Treatment options for parathyroid disorders

December 01, 2012
John Butler, MD, Surgeon

Problems involving the parathyroid glands can be treated at UC Irvine Medical Center with minimally invasive surgery and intraoperative hormone monitoring—an innovative combination that offers many benefits.

The parathyroids are four tiny glands each about the size of a grain of rice, located below the neck, underneath the thyroid gland.  They are part of the endocrine system, which controls major processes including growth, metabolism and reproduction.  By producing parathyroid hormone (PTH), these glands play an important role in controlling the level of calcium in the blood. This level must stay within a very narrow range, because calcium levels affect bone health as well as proper nerve and muscle function.

Disorders of the parathyroid glands cause too much PTH to be produced. “Hyperparathyroidism” arises from uncontrolled cellular growth. This can result in either a benign (noncancerous) tumor in one gland, a general enlargement of glands, or multiple tumors in one or more glands.  Most growths are benign, with parathyroid cancers accounting for only 1 percent of cases. Yet even benign growths can cause serious problems because they disrupt normal calcium metabolism. A malfunctioning parathyroid can lead to painful kidney stones, as well as pain in the bones and stomach. In fact, “stones, bones and groans” is the phrase medical students use to identify the symptoms commonly caused by parathyroid problems.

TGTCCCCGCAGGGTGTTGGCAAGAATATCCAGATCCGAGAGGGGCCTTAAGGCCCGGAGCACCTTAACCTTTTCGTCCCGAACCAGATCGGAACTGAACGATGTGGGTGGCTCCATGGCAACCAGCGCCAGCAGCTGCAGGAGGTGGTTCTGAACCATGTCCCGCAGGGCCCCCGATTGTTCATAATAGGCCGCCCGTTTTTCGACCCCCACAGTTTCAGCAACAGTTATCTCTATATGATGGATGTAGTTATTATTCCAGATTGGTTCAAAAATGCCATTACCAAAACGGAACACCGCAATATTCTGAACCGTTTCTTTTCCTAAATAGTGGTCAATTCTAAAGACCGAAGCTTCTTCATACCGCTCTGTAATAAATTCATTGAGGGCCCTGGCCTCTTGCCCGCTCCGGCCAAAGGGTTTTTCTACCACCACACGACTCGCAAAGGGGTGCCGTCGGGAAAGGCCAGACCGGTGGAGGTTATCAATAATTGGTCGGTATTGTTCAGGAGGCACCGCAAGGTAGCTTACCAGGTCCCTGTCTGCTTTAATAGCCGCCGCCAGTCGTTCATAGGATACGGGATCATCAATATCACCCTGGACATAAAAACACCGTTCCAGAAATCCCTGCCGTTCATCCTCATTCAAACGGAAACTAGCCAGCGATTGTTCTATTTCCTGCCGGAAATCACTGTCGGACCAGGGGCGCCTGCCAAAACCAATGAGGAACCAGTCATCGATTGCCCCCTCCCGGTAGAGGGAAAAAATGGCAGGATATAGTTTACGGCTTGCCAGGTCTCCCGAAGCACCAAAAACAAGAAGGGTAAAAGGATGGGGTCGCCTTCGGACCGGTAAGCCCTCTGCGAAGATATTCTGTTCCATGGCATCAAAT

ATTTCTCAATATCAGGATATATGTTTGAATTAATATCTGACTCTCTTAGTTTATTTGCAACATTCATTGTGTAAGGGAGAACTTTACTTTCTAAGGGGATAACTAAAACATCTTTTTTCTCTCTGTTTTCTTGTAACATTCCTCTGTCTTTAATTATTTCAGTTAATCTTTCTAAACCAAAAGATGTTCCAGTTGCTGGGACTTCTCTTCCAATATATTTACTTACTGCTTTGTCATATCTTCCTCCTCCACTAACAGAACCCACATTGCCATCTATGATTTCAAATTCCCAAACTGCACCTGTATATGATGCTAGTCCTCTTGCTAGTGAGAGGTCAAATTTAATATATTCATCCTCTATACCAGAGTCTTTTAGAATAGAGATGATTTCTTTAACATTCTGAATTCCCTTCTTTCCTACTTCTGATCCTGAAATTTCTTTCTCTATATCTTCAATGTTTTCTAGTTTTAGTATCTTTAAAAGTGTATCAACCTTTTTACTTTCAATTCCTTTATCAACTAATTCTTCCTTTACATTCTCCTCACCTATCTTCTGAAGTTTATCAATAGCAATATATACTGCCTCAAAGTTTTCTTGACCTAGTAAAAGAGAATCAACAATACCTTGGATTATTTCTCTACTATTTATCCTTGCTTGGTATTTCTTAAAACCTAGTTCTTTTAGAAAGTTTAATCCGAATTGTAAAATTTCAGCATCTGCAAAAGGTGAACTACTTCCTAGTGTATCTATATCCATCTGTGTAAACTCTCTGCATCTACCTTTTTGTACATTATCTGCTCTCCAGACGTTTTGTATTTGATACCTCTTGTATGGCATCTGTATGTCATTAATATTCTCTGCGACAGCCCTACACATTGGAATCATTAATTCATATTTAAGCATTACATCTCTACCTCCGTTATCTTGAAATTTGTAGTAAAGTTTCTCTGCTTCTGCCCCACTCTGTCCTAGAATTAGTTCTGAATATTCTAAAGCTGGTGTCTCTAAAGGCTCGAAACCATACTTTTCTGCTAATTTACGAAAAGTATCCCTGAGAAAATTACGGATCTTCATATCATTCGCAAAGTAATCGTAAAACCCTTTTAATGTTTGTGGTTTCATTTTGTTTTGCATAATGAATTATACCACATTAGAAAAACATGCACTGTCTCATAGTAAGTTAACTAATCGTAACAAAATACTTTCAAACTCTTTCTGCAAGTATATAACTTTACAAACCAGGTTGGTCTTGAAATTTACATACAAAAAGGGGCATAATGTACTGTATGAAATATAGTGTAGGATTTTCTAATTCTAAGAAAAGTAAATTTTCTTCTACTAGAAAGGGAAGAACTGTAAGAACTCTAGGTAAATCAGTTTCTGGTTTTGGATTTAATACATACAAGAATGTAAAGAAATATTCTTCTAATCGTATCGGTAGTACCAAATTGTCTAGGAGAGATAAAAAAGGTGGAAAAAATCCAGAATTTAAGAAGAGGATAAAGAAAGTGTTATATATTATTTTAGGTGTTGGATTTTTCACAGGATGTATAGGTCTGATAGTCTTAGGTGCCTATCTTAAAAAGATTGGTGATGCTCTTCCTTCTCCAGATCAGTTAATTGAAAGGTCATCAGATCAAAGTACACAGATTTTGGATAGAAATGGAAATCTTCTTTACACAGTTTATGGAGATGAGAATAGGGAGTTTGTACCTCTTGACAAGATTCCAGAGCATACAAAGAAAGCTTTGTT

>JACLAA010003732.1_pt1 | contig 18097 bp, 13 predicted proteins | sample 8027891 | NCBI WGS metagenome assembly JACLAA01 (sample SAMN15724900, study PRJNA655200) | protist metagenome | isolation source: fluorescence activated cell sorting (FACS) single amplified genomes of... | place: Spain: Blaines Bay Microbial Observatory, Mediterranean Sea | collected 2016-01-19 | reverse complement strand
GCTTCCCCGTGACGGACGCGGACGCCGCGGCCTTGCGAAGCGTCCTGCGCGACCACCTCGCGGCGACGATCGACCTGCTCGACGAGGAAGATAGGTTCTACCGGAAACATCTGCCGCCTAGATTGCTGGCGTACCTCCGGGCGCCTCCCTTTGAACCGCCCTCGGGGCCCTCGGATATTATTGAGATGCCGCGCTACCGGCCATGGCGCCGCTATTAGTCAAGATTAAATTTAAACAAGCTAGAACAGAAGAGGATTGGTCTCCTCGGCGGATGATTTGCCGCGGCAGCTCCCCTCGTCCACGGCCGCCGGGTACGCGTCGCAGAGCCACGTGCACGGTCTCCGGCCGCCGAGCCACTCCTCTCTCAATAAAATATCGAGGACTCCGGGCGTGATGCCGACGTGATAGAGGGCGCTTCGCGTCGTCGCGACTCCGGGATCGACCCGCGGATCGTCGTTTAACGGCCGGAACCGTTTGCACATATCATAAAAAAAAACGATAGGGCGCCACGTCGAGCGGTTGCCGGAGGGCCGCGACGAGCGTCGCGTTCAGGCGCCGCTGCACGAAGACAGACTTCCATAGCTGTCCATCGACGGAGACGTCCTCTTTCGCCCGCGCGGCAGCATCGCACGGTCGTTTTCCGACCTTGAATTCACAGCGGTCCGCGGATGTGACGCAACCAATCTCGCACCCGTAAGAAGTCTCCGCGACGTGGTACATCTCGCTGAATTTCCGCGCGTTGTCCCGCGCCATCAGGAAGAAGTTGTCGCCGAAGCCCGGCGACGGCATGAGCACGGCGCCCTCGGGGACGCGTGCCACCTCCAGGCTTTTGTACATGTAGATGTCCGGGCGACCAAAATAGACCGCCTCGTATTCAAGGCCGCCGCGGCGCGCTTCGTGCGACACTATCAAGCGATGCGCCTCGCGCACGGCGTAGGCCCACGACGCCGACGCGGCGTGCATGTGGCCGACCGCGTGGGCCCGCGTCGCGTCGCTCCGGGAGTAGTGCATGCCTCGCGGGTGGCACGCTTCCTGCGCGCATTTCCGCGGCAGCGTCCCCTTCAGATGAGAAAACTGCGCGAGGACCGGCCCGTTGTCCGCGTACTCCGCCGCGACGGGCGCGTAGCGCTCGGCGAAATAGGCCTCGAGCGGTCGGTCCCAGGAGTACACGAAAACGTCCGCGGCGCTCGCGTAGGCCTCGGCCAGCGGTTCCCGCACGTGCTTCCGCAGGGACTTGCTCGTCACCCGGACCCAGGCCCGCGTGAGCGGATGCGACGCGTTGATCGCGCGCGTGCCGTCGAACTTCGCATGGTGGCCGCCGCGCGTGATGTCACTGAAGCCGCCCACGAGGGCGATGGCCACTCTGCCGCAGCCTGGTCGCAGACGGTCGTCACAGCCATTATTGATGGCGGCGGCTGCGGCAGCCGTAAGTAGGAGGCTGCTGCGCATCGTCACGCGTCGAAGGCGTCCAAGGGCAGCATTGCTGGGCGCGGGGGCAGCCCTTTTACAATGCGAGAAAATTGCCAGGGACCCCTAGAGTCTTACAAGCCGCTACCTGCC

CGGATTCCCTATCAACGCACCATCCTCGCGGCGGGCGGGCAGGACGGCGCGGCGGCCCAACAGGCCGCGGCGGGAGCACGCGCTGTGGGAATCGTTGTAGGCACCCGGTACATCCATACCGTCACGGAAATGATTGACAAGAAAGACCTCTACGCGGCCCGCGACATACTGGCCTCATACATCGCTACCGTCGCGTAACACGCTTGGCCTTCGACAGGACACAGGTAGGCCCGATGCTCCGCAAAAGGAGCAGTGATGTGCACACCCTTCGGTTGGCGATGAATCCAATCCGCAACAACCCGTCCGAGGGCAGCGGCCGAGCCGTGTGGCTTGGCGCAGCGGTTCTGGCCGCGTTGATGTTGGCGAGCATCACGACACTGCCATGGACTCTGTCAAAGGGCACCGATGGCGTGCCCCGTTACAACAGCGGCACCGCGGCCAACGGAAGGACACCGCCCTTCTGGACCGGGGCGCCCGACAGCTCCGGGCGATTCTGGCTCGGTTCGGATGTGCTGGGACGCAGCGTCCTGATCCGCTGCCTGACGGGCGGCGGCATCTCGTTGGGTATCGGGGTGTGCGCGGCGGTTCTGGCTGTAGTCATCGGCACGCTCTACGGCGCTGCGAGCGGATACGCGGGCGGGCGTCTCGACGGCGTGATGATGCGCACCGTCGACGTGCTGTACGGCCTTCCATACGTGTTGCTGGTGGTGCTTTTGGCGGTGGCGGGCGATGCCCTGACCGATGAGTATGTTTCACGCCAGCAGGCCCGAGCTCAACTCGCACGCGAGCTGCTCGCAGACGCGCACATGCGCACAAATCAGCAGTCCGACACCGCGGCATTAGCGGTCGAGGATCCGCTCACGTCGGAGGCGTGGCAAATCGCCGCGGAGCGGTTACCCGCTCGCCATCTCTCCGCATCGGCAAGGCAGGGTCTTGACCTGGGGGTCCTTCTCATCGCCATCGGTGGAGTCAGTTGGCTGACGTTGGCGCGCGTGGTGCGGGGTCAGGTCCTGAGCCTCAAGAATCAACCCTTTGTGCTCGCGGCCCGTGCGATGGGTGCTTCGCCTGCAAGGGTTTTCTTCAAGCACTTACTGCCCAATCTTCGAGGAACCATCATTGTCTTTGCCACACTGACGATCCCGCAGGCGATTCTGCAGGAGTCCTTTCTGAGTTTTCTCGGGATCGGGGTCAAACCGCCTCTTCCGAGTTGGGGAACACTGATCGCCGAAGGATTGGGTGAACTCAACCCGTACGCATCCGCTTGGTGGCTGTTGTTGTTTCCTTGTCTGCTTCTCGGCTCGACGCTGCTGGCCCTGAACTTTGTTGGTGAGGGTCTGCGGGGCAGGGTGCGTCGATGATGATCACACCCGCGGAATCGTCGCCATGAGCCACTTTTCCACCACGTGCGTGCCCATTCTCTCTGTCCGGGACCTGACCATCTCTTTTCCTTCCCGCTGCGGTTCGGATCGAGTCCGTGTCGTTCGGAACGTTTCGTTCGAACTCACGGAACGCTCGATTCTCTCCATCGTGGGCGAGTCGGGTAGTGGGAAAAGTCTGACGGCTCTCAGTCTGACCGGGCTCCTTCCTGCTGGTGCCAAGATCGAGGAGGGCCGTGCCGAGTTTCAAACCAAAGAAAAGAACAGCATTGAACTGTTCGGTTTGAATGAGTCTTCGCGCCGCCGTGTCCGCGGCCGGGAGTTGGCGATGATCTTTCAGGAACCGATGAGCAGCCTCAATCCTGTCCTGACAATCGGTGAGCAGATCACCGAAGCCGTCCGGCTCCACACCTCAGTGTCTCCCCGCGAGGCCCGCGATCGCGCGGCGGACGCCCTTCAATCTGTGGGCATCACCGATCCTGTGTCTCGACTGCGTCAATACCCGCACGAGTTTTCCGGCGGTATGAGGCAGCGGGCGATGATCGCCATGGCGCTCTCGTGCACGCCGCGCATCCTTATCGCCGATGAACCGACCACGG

Surgery is generally needed to remove enlarged parathyroid glands. Traditional surgery requires a large incision, and involves a certain amount of trauma while the parathyroids are located and tested.  Today, minimally invasive parathyroid surgery offers patients a less traumatic operation with excellent results.  At UC Irvine Medical Center, this surgery is combined with intraoperative PTH monitoring, which indicates exactly when all the problematic tissue has been removed.

To begin, the patient receives an injection of a radioactive isotope called sestamibi.  Next, a PET scan is performed to reveal which of the parathyroid glands are involved, and to identify their locations.  During surgery, the first affected gland is removed, and the patient’s blood is quickly tested to see if the PTH level is reduced. If not, additional glands may be taken out.

In 85 percent of cases, only a single gland is affected, meaning that only a small incision is required.  Minimally invasive surgery permits more rapid recovery, reduces the risk of complications and leaves a smaller scar.

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